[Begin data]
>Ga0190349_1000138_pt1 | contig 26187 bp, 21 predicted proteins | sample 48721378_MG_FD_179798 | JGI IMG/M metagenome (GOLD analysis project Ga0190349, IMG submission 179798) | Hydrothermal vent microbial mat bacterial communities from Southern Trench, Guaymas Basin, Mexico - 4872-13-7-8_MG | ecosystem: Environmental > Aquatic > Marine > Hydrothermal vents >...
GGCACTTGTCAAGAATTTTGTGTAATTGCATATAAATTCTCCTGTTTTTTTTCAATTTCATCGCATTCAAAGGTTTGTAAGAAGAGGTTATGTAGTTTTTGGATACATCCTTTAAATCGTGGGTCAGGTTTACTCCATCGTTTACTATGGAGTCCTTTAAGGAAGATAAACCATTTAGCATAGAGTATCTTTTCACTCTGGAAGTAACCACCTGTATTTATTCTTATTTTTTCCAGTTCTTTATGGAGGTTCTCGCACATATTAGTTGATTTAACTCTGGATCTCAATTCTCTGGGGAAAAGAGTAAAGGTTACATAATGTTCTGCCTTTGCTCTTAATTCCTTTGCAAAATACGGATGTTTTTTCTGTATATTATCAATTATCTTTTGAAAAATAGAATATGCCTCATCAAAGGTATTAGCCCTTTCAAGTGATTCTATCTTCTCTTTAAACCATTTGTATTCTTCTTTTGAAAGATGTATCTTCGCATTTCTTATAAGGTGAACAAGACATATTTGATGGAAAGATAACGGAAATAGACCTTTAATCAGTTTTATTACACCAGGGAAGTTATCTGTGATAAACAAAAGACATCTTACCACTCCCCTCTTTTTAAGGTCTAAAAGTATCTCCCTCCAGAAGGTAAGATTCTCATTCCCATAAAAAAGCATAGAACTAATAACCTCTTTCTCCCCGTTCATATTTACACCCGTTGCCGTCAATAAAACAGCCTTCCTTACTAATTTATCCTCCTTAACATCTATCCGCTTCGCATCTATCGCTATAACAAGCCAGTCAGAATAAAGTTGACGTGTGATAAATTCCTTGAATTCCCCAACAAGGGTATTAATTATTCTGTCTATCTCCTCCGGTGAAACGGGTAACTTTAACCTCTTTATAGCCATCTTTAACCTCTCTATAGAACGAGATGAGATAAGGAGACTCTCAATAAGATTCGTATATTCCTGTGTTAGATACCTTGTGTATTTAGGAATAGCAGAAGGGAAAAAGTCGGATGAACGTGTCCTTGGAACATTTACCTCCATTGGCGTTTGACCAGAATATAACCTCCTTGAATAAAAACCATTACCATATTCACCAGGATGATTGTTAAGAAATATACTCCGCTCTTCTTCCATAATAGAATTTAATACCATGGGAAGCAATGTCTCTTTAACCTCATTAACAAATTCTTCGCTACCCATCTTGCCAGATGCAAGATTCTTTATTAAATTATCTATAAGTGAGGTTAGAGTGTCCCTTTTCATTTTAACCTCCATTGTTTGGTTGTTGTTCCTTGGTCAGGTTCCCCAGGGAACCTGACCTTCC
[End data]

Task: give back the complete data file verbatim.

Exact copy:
>Ga0190349_1000138_pt1 | contig 26187 bp, 21 predicted proteins | sample 48721378_MG_FD_179798 | JGI IMG/M metagenome (GOLD analysis project Ga0190349, IMG submission 179798) | Hydrothermal vent microbial mat bacterial communities from Southern Trench, Guaymas Basin, Mexico - 4872-13-7-8_MG | ecosystem: Environmental > Aquatic > Marine > Hydrothermal vents >...
GGCACTTGTCAAGAATTTTGTGTAATTGCATATAAATTCTCCTGTTTTTTTTCAATTTCATCGCATTCAAAGGTTTGTAAGAAGAGGTTATGTAGTTTTTGGATACATCCTTTAAATCGTGGGTCAGGTTTACTCCATCGTTTACTATGGAGTCCTTTAAGGAAGATAAACCATTTAGCATAGAGTATCTTTTCACTCTGGAAGTAACCACCTGTATTTATTCTTATTTTTTCCAGTTCTTTATGGAGGTTCTCGCACATATTAGTTGATTTAACTCTGGATCTCAATTCTCTGGGGAAAAGAGTAAAGGTTACATAATGTTCTGCCTTTGCTCTTAATTCCTTTGCAAAATACGGATGTTTTTTCTGTATATTATCAATTATCTTTTGAAAAATAGAATATGCCTCATCAAAGGTATTAGCCCTTTCAAGTGATTCTATCTTCTCTTTAAACCATTTGTATTCTTCTTTTGAAAGATGTATCTTCGCATTTCTTATAAGGTGAACAAGACATATTTGATGGAAAGATAACGGAAATAGACCTTTAATCAGTTTTATTACACCAGGGAAGTTATCTGTGATAAACAAAAGACATCTTACCACTCCCCTCTTTTTAAGGTCTAAAAGTATCTCCCTCCAGAAGGTAAGATTCTCATTCCCATAAAAAAGCATAGAACTAATAACCTCTTTCTCCCCGTTCATATTTACACCCGTTGCCGTCAATAAAACAGCCTTCCTTACTAATTTATCCTCCTTAACATCTATCCGCTTCGCATCTATCGCTATAACAAGCCAGTCAGAATAAAGTTGACGTGTGATAAATTCCTTGAATTCCCCAACAAGGGTATTAATTATTCTGTCTATCTCCTCCGGTGAAACGGGTAACTTTAACCTCTTTATAGCCATCTTTAACCTCTCTATAGAACGAGATGAGATAAGGAGACTCTCAATAAGATTCGTATATTCCTGTGTTAGATACCTTGTGTATTTAGGAATAGCAGAAGGGAAAAAGTCGGATGAACGTGTCCTTGGAACATTTACCTCCATTGGCGTTTGACCAGAATATAACCTCCTTGAATAAAAACCATTACCATATTCACCAGGATGATTGTTAAGAAATATACTCCGCTCTTCTTCCATAATAGAATTTAATACCATGGGAAGCAATGTCTCTTTAACCTCATTAACAAATTCTTCGCTACCCATCTTGCCAGATGCAAGATTCTTTATTAAATTATCTATAAGTGAGGTTAGAGTGTCCCTTTTCATTTTAACCTCCATTGTTTGGTTGTTGTTCCTTGGTCAGGTTCCCCAGGGAACCTGACCTTCC